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Booming Business: Organic Farms See Surge in Customers

WTVO/WQRF -- With climbing grocery prices, high unemployment, and the never ceasing pain at the pump, It's been tough for our local economy to make a come back. But new federal statistics show one stateline business is raking in big bucks even though it asks consumers to pay more for their product.
WTVO/WQRF -- With climbing grocery prices, high unemployment, and the never ceasing pain at the pump, It's been tough for our local economy to make a come back. But new federal statistics show one stateline business is raking in big bucks even though it asks consumers to pay more for their product.

Andrea Hazzard shows off one of her favorite foods: bright red rhubarb. All her food is grown without chemicals, just three key ingredients.

"A little sun, some water, and a little love," said Hazzard, Owner of Hazzard Free Farms.

From free range chickens to freshly rolled oats, the organic food business is booming out at Hazzard Free Farms in Pecatonica.

"It's definitely changed over the years, and grown, and the market is changing and growing, and the demand is increasing," said Hazzard.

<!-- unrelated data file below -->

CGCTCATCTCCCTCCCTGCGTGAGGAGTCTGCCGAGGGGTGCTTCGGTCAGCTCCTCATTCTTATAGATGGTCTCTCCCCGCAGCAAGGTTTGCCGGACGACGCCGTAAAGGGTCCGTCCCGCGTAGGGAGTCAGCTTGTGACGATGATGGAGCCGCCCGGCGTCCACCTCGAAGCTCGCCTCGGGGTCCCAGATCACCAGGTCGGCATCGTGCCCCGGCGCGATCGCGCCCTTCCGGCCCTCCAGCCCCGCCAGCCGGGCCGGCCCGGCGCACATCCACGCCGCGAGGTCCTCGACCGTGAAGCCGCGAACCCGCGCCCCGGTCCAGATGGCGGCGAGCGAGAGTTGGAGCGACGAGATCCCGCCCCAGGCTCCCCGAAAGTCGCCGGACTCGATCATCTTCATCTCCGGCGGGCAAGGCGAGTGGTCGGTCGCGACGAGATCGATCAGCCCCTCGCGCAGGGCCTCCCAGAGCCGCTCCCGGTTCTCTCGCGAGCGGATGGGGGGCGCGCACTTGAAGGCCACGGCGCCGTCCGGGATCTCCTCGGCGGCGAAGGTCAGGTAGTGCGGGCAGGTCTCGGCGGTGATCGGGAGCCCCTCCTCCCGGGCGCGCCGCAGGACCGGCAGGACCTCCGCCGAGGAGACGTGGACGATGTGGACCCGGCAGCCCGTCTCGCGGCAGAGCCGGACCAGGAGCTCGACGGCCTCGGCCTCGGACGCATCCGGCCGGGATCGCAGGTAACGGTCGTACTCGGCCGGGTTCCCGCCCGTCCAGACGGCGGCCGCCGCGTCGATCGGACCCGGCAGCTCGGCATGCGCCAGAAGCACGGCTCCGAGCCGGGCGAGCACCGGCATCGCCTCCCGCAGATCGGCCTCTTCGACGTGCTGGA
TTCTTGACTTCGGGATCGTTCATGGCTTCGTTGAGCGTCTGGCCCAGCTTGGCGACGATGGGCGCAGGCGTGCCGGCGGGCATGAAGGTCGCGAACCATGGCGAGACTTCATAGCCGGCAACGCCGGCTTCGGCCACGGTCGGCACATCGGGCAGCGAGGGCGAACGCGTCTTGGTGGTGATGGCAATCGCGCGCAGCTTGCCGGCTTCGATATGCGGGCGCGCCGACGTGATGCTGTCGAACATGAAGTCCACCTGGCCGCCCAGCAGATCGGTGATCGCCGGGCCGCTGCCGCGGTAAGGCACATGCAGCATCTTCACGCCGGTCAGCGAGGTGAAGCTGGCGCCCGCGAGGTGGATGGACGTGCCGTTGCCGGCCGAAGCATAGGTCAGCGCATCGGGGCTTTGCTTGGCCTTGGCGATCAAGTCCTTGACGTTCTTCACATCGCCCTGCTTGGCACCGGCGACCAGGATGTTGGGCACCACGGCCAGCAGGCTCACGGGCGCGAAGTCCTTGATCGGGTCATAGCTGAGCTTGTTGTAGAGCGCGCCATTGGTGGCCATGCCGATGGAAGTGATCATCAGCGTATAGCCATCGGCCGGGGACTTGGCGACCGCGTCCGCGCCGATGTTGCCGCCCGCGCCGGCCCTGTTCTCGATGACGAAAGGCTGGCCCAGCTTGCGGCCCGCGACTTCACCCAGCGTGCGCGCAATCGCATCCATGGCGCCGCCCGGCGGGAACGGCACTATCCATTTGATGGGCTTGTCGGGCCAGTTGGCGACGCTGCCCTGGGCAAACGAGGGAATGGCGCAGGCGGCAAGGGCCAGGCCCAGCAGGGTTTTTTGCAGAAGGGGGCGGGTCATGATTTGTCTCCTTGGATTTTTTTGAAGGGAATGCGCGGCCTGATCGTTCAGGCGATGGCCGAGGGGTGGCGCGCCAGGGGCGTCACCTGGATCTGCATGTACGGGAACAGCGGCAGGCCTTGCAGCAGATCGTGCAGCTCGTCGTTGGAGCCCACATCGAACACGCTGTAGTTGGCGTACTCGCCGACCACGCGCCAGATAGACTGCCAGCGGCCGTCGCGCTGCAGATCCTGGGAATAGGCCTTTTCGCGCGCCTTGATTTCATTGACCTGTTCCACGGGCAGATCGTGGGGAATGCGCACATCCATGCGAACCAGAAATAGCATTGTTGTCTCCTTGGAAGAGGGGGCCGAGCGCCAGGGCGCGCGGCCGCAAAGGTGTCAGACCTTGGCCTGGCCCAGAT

And a new set of statistics backs that up. The US Department of Agriculture reports sales from organic farms across Illinois have more than tripled within just five years.

"People are becoming much more aware of where their food comes from," Hazzard explained.

And for Green Fire restaurant owner, Philippe Forcioli, his business depends on only natural products.

"We try to keep the ingredients as pure as we can," said Forcioli.

That means chemical free bacon and even organic beer.

"You are what you eat, and it's important to put good things in your body," Forcioli said.

And Hazzard says what you spend in cash on quality ingredients will save you in the long run.

"Dirt cheep food has a cost to our economy, to our land, to our water, and to the health of our bodies," said Hazzard.

From 2007 to 2012, Illinois' organic farm industry raked in more than 26 million bucks. That's despite the fact that the overall number of farms in the state fell during the same period.








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